|Design Solutions||Long-stay and short-stay desks were introduced to provide more choices for staff.Long-stay desks are parked in a corner on the floor plan, and convenient short stay desks by the window, nearer to the entrance with an intent to guide overall circulation.Through the workplace engagement, the request for a specially dedicated faith and well-being room was reiterated to support the multi-cultural needs of its diverse staff members. A closet room near the shower was also added after multiple requests, as the majority of employees were avid exercisers.Enclosed phone booths and focus pods were newly included to manage noise levels in an open floor plan.|
2. The future of education will be even more collaborative
With the vast amount of information at our fingertips, how do you encourage open knowledge sharing within the workplace when the natural reaction is to simply Google? We found that learning is in the blood of educators, and their ideal space is one where colleagues can learn naturally through seamless collaboration. This workspace must be able to accommodate post-class adrenaline, facilitate regular informal conversations and internal meetings.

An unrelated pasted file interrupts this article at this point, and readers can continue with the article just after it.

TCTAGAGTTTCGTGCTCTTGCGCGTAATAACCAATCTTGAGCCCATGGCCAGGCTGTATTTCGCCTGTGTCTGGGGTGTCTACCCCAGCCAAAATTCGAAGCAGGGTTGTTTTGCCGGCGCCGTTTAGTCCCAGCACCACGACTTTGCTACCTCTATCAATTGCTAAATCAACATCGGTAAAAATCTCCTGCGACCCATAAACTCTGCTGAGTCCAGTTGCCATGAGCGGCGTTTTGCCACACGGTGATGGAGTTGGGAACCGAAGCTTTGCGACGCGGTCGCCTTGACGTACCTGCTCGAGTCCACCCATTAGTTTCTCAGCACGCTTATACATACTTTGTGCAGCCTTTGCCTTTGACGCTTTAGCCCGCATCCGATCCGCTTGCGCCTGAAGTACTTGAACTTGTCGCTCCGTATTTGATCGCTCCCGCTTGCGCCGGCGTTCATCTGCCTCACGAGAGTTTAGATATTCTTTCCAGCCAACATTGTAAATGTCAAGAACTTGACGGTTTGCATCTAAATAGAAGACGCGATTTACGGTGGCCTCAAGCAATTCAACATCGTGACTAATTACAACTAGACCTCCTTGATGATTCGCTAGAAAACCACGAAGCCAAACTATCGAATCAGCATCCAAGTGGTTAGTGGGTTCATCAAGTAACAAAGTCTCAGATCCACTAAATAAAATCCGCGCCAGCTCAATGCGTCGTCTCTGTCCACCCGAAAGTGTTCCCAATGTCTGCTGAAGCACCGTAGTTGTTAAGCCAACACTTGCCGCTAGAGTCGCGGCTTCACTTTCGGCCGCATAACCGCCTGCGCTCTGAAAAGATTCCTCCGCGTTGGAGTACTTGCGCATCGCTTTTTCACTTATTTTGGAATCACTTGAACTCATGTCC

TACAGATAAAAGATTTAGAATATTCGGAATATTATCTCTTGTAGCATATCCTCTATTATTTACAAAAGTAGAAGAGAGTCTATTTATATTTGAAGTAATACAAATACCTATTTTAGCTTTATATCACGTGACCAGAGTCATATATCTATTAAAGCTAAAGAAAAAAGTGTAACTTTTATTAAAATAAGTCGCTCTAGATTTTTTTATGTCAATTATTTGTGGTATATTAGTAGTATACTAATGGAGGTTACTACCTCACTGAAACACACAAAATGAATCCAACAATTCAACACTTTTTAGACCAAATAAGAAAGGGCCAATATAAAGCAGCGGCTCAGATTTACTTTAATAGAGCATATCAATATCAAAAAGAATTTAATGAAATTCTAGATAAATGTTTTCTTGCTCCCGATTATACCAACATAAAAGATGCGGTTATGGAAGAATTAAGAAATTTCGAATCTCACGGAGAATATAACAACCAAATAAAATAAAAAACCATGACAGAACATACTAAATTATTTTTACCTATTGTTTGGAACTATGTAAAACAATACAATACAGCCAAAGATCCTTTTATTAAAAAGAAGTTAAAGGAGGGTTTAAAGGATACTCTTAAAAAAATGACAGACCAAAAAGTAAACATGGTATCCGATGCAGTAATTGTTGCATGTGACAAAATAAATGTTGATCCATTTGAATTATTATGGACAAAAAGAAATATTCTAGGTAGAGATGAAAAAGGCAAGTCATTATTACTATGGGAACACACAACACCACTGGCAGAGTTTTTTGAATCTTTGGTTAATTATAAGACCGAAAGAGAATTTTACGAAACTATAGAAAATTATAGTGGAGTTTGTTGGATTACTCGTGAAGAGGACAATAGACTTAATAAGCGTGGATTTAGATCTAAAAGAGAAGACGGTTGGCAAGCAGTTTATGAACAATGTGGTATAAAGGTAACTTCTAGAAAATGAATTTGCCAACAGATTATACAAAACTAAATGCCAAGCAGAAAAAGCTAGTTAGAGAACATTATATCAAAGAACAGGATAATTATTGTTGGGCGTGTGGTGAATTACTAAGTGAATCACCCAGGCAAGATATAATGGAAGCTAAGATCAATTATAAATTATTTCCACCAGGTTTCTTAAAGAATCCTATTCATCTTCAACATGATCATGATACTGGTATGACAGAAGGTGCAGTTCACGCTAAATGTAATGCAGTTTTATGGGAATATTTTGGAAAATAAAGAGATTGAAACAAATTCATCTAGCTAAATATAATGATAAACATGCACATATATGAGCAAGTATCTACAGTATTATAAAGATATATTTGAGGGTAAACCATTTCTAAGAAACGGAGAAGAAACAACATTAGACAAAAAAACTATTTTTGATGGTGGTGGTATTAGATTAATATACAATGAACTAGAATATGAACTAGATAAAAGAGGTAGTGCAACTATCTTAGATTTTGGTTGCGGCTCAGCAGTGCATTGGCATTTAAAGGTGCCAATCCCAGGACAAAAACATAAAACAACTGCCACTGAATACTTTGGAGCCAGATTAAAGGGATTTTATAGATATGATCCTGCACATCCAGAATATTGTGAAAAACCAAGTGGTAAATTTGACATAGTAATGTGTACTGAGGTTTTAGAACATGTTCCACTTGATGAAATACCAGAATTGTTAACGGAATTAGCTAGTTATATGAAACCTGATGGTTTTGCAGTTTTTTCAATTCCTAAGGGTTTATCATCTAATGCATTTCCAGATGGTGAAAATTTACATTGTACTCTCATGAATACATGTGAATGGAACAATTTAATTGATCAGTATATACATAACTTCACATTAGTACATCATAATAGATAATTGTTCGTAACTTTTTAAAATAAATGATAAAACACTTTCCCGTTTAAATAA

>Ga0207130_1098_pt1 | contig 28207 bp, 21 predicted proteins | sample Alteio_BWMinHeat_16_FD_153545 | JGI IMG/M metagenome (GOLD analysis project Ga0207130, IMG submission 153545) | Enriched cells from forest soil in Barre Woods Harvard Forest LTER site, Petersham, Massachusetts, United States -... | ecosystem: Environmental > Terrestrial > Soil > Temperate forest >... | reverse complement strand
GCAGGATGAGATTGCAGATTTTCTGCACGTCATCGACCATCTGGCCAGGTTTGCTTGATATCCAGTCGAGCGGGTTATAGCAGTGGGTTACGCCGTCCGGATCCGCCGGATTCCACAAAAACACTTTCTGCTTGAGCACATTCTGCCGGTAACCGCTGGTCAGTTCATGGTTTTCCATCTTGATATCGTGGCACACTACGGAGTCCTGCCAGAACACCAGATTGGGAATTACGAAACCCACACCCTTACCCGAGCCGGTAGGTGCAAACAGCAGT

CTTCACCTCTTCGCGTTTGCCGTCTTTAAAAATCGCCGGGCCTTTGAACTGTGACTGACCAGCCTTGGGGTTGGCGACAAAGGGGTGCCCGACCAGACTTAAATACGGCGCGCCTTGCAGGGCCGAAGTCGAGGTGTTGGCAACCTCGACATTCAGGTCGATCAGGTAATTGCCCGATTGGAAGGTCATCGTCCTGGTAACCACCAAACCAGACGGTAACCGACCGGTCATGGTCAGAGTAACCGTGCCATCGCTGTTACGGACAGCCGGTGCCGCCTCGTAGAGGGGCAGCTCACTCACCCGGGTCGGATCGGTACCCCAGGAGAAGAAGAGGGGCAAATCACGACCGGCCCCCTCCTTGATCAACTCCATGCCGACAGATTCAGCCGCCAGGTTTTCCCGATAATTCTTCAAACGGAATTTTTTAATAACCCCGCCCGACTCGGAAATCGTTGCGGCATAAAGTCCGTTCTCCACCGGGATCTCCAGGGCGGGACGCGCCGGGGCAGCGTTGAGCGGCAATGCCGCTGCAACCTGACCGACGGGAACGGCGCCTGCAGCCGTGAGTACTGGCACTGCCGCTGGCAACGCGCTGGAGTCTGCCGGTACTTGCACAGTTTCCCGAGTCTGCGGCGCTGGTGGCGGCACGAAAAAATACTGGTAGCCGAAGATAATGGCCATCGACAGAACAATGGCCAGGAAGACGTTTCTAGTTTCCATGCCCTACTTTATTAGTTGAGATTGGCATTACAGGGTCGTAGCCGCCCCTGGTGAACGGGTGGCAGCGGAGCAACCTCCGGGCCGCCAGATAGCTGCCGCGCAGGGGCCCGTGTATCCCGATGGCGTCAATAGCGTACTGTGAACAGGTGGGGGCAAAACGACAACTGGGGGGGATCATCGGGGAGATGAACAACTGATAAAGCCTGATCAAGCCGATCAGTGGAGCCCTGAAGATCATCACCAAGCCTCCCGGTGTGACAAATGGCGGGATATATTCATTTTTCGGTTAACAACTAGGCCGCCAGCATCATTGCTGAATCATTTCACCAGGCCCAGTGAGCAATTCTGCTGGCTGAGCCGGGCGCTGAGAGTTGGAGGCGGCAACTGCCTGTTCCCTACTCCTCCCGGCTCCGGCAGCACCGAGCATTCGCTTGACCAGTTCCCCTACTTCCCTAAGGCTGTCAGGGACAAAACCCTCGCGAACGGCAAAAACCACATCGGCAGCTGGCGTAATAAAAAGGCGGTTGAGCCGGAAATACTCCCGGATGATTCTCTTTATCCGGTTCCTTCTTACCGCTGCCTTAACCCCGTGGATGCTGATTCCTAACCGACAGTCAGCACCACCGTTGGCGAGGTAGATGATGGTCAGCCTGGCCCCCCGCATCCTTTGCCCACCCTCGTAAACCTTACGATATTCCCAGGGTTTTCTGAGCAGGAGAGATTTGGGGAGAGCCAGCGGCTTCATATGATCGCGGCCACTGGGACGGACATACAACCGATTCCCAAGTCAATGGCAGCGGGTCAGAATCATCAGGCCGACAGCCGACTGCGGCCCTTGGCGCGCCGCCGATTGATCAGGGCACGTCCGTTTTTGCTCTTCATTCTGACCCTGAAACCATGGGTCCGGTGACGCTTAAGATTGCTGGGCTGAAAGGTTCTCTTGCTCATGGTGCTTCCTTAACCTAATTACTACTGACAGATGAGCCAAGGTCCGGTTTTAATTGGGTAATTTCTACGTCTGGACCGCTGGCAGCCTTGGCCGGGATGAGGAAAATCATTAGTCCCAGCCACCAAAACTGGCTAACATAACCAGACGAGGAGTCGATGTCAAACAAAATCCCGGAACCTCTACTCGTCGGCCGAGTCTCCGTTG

The design idea then became the breaking down of invisible walls by putting people across functions together in one place. If a teacher is researching a certain topic and happens to sit across from someone in another function with interest and knowledge on the topic, they might have this great conversation and new ideas are sparked.
|Design Solutions||A variety of social spaces in the floor plan was introduced, such as a shared hub, collaboration pods, and enclosed meeting rooms of different sizes targeted at more formal meetings.A stakeholders engagement session was also conducted with representatives across all functions before the final concept design was signed off. The purpose of the session was to help users of the space land on a common understanding behind the office layout, how the spaces are expected to be used, and to address any questions they might have had.|